Yottabing, Yottabyte

Managing, changing, and storing data is about to get easier — and less expensive.
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 Good news: A cloud service under development in Bloomfield Hills will allow people to securely access business applications from any computer, and at lightning speed. Bad news: We may be tempted to toil every waking hour.

The new service, set to debut this summer, will be marketed to IT support providers and data centers that offer private, multi-site clouds to businesses and organizations. With the unusual, yet appropriate, name of Yottabyte (one quadrillion gigabytes), the company is moving into uncharted territory — shrinking data so that it can be managed and transmitted more quickly, and at a lower cost than conventional services offer.

“We’ve been told this was a project that couldn’t be developed in Michigan because we didn’t have the talent,” says Paul E. Hodges III, principal, president, and CEO of Yottabyte. “Well, we did it in Michigan, not Silicon Valley.”

The company, which recently partnered with VM Wear, a large provider of cloud infrastructure offerings in Palo Alto, Calif., sprang to life after Hodges and his partners, including Greg Campbell, developer of the software architecture, sold a series of Internet-related firms. “We literally sat around a table and said, ‘OK, what do we do next?’ ”

The company’s service will solve a major dilemma: how to better access and manage ever-increasing amounts of data.

One area that will surely benefit from this new service is the medical field. The government mandates that all electronic medical records must be stored in a secure location, but imaging and scanning systems such as X-rays chew up storage space. Decreasing the size of the data will provide multiple advantages over current storage systems. In addition, Yottabyte will allow doctors and nurses to securely share medical images or records. Any changes are saved instantly, and can be viewed by other pre-approved users.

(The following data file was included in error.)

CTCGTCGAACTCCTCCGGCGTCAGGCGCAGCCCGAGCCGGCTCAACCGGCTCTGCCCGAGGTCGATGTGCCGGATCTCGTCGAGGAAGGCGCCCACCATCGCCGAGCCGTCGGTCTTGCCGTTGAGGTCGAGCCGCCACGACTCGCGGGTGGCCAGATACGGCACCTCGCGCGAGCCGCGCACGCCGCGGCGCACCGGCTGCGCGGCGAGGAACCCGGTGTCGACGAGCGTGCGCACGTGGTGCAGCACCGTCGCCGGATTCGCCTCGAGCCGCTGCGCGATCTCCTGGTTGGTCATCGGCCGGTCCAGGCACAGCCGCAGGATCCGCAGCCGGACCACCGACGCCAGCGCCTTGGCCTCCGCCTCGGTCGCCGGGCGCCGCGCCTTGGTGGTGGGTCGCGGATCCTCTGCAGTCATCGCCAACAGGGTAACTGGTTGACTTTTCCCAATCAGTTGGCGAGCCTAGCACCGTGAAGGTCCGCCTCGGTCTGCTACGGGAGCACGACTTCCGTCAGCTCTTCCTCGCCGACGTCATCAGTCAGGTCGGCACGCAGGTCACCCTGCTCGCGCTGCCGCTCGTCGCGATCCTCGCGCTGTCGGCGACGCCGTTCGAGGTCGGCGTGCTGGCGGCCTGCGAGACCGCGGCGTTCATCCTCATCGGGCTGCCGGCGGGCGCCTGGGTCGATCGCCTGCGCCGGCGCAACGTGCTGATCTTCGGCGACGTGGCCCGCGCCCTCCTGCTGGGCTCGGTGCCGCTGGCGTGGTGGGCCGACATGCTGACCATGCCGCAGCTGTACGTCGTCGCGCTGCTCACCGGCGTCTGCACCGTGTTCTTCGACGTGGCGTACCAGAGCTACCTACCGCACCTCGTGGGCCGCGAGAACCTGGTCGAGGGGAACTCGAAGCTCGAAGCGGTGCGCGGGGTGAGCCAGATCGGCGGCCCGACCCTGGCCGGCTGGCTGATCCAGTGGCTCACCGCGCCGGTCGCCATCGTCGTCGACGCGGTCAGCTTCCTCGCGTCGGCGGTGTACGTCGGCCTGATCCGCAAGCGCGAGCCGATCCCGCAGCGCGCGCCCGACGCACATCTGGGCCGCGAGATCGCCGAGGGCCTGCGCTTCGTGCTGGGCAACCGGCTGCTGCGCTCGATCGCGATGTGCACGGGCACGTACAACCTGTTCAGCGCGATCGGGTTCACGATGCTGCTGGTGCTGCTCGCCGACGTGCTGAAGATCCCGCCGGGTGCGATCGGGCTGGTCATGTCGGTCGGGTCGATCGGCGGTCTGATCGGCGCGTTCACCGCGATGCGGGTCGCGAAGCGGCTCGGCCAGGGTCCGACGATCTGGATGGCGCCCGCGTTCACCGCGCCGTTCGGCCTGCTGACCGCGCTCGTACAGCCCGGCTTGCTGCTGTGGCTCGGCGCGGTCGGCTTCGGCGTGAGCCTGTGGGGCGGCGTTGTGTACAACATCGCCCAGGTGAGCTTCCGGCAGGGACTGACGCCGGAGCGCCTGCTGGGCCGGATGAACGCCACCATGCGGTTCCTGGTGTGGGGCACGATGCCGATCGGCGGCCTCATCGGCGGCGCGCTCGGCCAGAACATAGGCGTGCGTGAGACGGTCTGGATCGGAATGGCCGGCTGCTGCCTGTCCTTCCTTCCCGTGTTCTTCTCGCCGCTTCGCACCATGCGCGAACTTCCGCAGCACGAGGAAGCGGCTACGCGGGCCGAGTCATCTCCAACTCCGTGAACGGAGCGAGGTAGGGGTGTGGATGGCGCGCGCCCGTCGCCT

Yottabyte’s prime customer base will include large generators of data such as banks and financial institutions, as well as manufacturers (consider that the average car has around 30,000 parts, while a Boeing 747 has as many as 6 million components).

Duane Tursi, vice president of sales and marketing, and a Yottabyte principal, says pricing will be based on the amount of gigabytes a company or organization uses per month. The service will be available in North America, Europe, and Asia.

“We will change the way people compute, manage, and manipulate data,” Tursi says. “It’s the next generation of cloud computing.” db

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